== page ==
One can make one’s dreams come true with the help of constant reminders by using a six-sided die, according to this complex self-help manifesto.
Reynolds, a businessman and motivational speaker, introduces readers to his trademarked “Logic Die system of Organized Thought,” based on a modified version of an ordinary six-sided plastic die, which one can order separately. The system initially sounds complicated—“We can direct our thinking process by manipulating the firing procedure of our brain’s neurons using a mnemonic device,” he says, so that “ideas associated to the device becomes [sic] the instructions for the brain to follow”—but it boils down to a simple notion: viewing and touching the die serves as a reminder of various self-help notions. For example, the six-dot panel represents “Do Our Best” (“we visualize massive pillars reaching upward”); the one-dot panel represents focus; two dots symbolize the idea of “Ask[ing] Multiple Questions,” and so on. (According to the author, the die has an invisible seventh panel inside it, representing imagination.) The symbolism extends to the cube’s eight points (or vertices), representing principles such as “Planning,” “Priorities,” “Purpose,” and “Persistence,” as well as 24 “Lines of Action.” Contemplating all these ideas, Reynolds argues, will spur one to practice them in daily life and thus think clearly, set goals, and make plans to achieve them. The Logic Die’s complexity is so expansive that readers may wonder whether mastering it requires yet another device, such as a card listing what all the panels and points and Lines of Action mean. After it gets past the poorly edited, overly busy die mechanics, though, Reynolds’ book embraces time-honored self-help nostrums in an engaging, straightforward fashion. Drawing on the ideas of theorists such as Andrew Carnegie, Benjamin Franklin, Stephen Covey, and Vince Lombardi, he conveys the importance of positive thinking, listening, seeking advice, and cultivating helpful habits. One of his most persuasive suggestions is that one should simply get started on one’s goals by writing down feasible objectives and practical steps to meet them rather than daydreaming and fretting. In the end, the die gimmick is less helpful than the concrete advice that readers will glean from his text.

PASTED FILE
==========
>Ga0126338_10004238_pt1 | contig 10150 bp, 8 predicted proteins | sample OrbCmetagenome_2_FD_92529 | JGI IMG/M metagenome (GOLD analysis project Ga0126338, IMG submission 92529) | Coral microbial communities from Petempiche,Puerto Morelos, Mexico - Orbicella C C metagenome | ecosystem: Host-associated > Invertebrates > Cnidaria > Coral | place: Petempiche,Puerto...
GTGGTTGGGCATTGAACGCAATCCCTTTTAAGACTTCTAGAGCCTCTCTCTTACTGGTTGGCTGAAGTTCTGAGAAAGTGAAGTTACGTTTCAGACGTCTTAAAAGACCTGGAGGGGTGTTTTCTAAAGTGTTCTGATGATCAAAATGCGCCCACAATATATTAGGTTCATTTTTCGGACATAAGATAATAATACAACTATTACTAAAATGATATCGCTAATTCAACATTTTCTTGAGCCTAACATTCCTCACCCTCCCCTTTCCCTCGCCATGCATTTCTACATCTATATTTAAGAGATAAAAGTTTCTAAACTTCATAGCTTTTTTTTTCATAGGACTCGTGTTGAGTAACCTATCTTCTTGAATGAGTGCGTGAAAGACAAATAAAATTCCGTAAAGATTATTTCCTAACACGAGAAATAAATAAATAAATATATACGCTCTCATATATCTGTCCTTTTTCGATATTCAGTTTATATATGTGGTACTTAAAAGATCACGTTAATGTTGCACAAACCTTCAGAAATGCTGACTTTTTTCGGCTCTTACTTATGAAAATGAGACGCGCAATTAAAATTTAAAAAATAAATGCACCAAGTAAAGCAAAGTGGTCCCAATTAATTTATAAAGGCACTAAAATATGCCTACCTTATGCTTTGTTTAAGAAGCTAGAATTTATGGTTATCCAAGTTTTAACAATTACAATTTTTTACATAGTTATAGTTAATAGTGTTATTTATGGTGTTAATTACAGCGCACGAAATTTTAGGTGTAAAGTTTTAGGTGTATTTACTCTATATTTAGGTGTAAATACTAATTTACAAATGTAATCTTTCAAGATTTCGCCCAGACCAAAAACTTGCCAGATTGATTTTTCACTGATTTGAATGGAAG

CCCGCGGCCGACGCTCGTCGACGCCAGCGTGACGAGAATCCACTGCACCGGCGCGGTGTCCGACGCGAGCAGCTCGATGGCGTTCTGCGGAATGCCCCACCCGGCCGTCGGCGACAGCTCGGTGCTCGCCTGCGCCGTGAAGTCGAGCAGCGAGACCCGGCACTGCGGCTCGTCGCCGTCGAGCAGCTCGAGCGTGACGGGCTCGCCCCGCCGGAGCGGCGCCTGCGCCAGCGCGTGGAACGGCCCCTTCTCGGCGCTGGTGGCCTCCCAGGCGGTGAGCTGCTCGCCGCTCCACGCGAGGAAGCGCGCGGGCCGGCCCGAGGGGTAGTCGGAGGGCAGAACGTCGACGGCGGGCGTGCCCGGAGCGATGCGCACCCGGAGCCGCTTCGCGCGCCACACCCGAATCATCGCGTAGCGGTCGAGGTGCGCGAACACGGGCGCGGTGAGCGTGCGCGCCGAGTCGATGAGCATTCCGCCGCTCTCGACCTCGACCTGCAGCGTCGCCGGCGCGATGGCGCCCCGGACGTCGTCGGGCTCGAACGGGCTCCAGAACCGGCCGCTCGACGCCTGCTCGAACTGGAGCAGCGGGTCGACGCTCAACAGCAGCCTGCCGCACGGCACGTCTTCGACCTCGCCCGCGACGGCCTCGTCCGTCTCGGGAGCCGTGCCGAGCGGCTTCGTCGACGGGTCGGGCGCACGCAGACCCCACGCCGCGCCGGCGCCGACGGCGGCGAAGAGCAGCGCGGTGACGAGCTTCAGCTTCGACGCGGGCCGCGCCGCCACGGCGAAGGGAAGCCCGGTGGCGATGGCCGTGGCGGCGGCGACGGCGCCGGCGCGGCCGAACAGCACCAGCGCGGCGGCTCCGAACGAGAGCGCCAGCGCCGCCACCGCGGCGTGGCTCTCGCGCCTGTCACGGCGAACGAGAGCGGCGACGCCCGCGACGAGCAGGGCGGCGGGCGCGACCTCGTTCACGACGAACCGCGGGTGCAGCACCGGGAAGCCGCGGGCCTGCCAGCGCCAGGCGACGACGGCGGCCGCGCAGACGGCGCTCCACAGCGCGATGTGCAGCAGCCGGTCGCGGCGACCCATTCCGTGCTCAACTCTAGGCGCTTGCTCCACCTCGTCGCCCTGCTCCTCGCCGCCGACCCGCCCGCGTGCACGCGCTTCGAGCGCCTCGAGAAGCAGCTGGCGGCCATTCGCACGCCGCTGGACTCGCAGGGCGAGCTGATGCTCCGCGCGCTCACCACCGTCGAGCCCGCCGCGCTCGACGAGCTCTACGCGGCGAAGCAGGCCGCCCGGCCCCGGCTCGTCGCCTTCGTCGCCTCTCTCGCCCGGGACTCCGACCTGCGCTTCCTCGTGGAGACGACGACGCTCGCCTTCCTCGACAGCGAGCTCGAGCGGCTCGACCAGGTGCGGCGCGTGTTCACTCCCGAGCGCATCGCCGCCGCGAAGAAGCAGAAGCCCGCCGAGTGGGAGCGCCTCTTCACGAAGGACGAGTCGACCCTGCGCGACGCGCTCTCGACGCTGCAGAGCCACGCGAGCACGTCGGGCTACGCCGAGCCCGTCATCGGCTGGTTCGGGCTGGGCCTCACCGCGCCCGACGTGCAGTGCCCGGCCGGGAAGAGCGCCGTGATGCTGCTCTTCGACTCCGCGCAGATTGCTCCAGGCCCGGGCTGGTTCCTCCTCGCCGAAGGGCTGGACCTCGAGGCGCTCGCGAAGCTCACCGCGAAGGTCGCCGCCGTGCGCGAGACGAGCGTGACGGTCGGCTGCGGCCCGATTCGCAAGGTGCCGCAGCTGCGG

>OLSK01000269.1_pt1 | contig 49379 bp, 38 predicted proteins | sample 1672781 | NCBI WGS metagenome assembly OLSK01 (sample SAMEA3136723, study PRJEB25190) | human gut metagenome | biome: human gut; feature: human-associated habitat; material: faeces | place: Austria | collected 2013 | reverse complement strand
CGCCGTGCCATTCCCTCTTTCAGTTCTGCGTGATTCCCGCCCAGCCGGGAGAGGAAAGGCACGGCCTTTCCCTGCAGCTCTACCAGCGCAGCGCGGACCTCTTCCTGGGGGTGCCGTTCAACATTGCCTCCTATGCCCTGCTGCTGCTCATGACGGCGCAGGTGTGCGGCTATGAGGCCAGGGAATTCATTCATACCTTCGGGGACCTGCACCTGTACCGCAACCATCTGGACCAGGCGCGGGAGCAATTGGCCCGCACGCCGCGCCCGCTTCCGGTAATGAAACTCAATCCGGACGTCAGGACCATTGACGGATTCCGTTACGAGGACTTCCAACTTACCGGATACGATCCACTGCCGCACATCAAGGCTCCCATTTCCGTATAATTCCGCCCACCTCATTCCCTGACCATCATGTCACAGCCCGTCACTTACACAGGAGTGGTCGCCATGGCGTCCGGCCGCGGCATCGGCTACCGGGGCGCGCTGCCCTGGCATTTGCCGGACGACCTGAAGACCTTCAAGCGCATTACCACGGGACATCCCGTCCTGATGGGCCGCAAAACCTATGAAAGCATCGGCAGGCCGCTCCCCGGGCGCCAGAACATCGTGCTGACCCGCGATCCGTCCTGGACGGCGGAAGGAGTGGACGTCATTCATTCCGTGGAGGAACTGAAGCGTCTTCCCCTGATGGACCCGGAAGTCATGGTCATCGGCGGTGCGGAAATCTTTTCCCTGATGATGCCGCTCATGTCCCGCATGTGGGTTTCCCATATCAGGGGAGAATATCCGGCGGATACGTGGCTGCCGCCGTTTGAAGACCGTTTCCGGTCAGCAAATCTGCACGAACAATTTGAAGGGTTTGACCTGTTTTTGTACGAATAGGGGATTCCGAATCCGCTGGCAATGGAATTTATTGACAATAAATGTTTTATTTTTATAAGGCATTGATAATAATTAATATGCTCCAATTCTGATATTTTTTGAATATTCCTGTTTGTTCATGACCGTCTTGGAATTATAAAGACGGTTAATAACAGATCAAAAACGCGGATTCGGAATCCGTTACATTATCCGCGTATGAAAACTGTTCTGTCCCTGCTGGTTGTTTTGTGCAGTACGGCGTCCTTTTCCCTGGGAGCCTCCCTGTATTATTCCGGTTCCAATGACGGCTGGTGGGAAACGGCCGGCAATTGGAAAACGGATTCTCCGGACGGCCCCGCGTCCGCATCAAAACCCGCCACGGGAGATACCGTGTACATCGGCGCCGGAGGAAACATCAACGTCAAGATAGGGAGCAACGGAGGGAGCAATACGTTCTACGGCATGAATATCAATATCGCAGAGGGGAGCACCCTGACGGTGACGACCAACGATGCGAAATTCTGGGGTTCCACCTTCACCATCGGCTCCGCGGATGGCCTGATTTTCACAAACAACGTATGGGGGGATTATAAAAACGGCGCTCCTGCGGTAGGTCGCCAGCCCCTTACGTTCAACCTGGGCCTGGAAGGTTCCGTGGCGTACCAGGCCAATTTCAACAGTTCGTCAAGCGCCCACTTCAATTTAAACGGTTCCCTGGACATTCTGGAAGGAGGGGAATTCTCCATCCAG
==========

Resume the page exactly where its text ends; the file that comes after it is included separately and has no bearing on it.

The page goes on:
Tchotchkes aside, this book offers some useful guidance for thinking and acting productively.